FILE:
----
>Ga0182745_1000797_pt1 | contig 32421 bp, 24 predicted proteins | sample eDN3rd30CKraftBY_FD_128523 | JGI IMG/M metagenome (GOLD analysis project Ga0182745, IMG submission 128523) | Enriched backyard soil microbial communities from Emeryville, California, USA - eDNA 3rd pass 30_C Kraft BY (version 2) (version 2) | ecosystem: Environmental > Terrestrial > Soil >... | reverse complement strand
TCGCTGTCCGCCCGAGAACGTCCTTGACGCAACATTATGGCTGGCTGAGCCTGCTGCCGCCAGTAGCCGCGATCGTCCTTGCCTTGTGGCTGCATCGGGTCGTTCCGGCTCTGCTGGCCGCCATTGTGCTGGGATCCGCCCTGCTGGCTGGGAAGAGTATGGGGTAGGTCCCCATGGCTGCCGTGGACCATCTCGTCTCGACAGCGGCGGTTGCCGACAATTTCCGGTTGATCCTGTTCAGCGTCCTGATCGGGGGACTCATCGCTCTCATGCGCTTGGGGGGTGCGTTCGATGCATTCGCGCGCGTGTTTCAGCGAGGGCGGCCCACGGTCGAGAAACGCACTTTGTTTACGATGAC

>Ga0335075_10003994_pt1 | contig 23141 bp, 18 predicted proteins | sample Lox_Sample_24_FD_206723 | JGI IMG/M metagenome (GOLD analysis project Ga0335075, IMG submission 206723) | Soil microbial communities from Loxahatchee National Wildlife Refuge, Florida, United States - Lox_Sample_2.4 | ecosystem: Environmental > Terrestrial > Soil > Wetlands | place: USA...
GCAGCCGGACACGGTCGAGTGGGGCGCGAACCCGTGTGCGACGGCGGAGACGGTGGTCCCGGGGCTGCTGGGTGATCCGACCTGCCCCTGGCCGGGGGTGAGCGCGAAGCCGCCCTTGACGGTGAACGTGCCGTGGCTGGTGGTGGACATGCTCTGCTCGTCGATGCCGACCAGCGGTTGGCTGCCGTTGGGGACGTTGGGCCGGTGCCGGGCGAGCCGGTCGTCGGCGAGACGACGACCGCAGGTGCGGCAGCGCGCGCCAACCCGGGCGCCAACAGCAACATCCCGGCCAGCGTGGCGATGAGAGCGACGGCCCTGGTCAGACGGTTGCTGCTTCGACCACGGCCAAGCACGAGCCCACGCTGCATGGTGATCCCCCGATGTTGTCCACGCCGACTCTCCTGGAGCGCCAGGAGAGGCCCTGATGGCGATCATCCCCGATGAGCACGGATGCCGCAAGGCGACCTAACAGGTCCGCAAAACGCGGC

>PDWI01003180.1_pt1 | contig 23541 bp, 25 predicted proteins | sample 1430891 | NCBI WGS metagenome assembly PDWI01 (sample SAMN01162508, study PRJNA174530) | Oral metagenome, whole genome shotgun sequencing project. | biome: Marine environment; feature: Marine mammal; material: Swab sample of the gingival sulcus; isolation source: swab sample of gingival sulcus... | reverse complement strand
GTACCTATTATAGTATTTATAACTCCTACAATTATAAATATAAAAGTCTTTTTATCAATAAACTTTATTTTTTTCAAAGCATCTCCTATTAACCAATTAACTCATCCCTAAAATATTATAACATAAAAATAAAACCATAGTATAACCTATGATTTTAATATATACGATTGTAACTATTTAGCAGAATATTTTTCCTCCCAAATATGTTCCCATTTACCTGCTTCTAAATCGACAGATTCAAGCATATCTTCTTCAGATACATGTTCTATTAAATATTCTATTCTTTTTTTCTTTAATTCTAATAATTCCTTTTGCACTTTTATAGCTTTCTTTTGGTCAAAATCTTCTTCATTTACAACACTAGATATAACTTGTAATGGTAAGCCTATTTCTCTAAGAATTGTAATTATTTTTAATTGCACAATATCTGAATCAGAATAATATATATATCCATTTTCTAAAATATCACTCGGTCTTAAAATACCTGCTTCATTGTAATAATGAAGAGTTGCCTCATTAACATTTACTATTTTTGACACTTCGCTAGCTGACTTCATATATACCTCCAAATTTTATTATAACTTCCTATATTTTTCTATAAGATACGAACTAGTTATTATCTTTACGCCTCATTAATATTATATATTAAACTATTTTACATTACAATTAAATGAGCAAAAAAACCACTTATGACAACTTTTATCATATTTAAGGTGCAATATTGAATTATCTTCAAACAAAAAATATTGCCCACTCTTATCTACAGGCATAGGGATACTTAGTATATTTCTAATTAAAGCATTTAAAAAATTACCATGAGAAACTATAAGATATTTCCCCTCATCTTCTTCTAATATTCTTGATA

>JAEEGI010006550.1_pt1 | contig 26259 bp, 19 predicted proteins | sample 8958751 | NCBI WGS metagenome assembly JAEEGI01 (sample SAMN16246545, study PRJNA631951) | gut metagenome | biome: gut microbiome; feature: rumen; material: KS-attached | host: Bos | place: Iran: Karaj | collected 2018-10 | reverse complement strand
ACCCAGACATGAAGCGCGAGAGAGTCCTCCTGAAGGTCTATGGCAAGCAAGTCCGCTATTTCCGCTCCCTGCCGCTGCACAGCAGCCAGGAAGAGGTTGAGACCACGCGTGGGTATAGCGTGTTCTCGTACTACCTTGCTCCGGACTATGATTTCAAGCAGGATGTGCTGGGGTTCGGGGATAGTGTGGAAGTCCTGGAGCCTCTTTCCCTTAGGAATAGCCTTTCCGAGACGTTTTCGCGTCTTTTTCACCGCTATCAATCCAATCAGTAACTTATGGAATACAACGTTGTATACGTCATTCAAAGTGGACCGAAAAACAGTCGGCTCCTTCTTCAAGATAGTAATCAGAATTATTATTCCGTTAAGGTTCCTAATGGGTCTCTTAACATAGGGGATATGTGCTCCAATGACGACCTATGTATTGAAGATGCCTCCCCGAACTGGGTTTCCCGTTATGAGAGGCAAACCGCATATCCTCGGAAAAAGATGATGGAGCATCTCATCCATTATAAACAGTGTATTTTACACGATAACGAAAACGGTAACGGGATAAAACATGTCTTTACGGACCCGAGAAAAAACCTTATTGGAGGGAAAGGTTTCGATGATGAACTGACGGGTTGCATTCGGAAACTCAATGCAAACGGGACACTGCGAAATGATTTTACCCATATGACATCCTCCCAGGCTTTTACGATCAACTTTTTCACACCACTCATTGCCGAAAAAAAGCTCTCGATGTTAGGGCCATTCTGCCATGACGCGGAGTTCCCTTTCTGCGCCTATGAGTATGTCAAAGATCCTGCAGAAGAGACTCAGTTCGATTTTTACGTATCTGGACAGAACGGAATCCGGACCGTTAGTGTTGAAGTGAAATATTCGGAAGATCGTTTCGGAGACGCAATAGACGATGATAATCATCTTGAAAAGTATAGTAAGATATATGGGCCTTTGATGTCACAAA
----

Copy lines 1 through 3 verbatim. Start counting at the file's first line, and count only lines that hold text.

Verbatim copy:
>Ga0182745_1000797_pt1 | contig 32421 bp, 24 predicted proteins | sample eDN3rd30CKraftBY_FD_128523 | JGI IMG/M metagenome (GOLD analysis project Ga0182745, IMG submission 128523) | Enriched backyard soil microbial communities from Emeryville, California, USA - eDNA 3rd pass 30_C Kraft BY (version 2) (version 2) | ecosystem: Environmental > Terrestrial > Soil >... | reverse complement strand
TCGCTGTCCGCCCGAGAACGTCCTTGACGCAACATTATGGCTGGCTGAGCCTGCTGCCGCCAGTAGCCGCGATCGTCCTTGCCTTGTGGCTGCATCGGGTCGTTCCGGCTCTGCTGGCCGCCATTGTGCTGGGATCCGCCCTGCTGGCTGGGAAGAGTATGGGGTAGGTCCCCATGGCTGCCGTGGACCATCTCGTCTCGACAGCGGCGGTTGCCGACAATTTCCGGTTGATCCTGTTCAGCGTCCTGATCGGGGGACTCATCGCTCTCATGCGCTTGGGGGGTGCGTTCGATGCATTCGCGCGCGTGTTTCAGCGAGGGCGGCCCACGGTCGAGAAACGCACTTTGTTTACGATGAC

>Ga0335075_10003994_pt1 | contig 23141 bp, 18 predicted proteins | sample Lox_Sample_24_FD_206723 | JGI IMG/M metagenome (GOLD analysis project Ga0335075, IMG submission 206723) | Soil microbial communities from Loxahatchee National Wildlife Refuge, Florida, United States - Lox_Sample_2.4 | ecosystem: Environmental > Terrestrial > Soil > Wetlands | place: USA...